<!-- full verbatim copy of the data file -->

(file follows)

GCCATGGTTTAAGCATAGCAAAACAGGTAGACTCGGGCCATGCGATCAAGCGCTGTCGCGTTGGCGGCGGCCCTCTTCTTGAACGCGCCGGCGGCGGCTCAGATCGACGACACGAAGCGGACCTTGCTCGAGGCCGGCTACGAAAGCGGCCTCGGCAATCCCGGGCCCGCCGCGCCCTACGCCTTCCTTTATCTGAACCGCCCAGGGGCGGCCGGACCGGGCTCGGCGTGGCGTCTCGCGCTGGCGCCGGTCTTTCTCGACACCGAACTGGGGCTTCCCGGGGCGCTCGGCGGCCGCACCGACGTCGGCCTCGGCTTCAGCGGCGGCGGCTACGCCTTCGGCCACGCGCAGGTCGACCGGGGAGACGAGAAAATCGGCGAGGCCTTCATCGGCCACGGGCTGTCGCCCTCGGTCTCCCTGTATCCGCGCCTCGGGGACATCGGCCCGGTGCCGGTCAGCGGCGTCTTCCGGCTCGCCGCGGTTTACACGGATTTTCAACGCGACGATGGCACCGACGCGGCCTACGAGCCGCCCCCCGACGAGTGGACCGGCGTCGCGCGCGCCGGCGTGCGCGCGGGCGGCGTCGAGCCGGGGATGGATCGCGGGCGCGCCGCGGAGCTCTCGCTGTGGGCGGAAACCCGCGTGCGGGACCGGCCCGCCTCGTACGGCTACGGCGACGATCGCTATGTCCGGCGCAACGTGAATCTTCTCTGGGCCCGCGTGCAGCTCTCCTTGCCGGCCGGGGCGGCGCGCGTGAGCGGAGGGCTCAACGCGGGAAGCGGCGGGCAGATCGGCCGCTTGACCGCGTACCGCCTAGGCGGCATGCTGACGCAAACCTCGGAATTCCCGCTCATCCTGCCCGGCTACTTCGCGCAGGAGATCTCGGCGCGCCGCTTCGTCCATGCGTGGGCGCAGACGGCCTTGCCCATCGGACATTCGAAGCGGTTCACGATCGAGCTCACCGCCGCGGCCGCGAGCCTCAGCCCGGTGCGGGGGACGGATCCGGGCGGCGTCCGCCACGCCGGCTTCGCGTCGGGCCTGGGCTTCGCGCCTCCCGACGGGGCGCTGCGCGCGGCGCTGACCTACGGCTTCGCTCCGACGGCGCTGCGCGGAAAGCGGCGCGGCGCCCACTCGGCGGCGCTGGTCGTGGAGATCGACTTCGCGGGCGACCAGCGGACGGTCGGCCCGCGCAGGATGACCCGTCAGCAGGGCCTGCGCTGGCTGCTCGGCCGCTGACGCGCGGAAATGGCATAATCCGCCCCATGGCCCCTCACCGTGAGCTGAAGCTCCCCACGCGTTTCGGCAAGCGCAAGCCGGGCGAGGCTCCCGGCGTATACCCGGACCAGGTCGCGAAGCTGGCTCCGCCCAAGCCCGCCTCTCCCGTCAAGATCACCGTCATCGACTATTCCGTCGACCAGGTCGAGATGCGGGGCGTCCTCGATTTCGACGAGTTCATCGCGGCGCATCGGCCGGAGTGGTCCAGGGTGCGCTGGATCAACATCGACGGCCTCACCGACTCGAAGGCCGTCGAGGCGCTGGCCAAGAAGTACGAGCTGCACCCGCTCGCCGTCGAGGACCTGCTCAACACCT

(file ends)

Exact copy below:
GCCATGGTTTAAGCATAGCAAAACAGGTAGACTCGGGCCATGCGATCAAGCGCTGTCGCGTTGGCGGCGGCCCTCTTCTTGAACGCGCCGGCGGCGGCTCAGATCGACGACACGAAGCGGACCTTGCTCGAGGCCGGCTACGAAAGCGGCCTCGGCAATCCCGGGCCCGCCGCGCCCTACGCCTTCCTTTATCTGAACCGCCCAGGGGCGGCCGGACCGGGCTCGGCGTGGCGTCTCGCGCTGGCGCCGGTCTTTCTCGACACCGAACTGGGGCTTCCCGGGGCGCTCGGCGGCCGCACCGACGTCGGCCTCGGCTTCAGCGGCGGCGGCTACGCCTTCGGCCACGCGCAGGTCGACCGGGGAGACGAGAAAATCGGCGAGGCCTTCATCGGCCACGGGCTGTCGCCCTCGGTCTCCCTGTATCCGCGCCTCGGGGACATCGGCCCGGTGCCGGTCAGCGGCGTCTTCCGGCTCGCCGCGGTTTACACGGATTTTCAACGCGACGATGGCACCGACGCGGCCTACGAGCCGCCCCCCGACGAGTGGACCGGCGTCGCGCGCGCCGGCGTGCGCGCGGGCGGCGTCGAGCCGGGGATGGATCGCGGGCGCGCCGCGGAGCTCTCGCTGTGGGCGGAAACCCGCGTGCGGGACCGGCCCGCCTCGTACGGCTACGGCGACGATCGCTATGTCCGGCGCAACGTGAATCTTCTCTGGGCCCGCGTGCAGCTCTCCTTGCCGGCCGGGGCGGCGCGCGTGAGCGGAGGGCTCAACGCGGGAAGCGGCGGGCAGATCGGCCGCTTGACCGCGTACCGCCTAGGCGGCATGCTGACGCAAACCTCGGAATTCCCGCTCATCCTGCCCGGCTACTTCGCGCAGGAGATCTCGGCGCGCCGCTTCGTCCATGCGTGGGCGCAGACGGCCTTGCCCATCGGACATTCGAAGCGGTTCACGATCGAGCTCACCGCCGCGGCCGCGAGCCTCAGCCCGGTGCGGGGGACGGATCCGGGCGGCGTCCGCCACGCCGGCTTCGCGTCGGGCCTGGGCTTCGCGCCTCCCGACGGGGCGCTGCGCGCGGCGCTGACCTACGGCTTCGCTCCGACGGCGCTGCGCGGAAAGCGGCGCGGCGCCCACTCGGCGGCGCTGGTCGTGGAGATCGACTTCGCGGGCGACCAGCGGACGGTCGGCCCGCGCAGGATGACCCGTCAGCAGGGCCTGCGCTGGCTGCTCGGCCGCTGACGCGCGGAAATGGCATAATCCGCCCCATGGCCCCTCACCGTGAGCTGAAGCTCCCCACGCGTTTCGGCAAGCGCAAGCCGGGCGAGGCTCCCGGCGTATACCCGGACCAGGTCGCGAAGCTGGCTCCGCCCAAGCCCGCCTCTCCCGTCAAGATCACCGTCATCGACTATTCCGTCGACCAGGTCGAGATGCGGGGCGTCCTCGATTTCGACGAGTTCATCGCGGCGCATCGGCCGGAGTGGTCCAGGGTGCGCTGGATCAACATCGACGGCCTCACCGACTCGAAGGCCGTCGAGGCGCTGGCCAAGAAGTACGAGCTGCACCCGCTCGCCGTCGAGGACCTGCTCAACACCT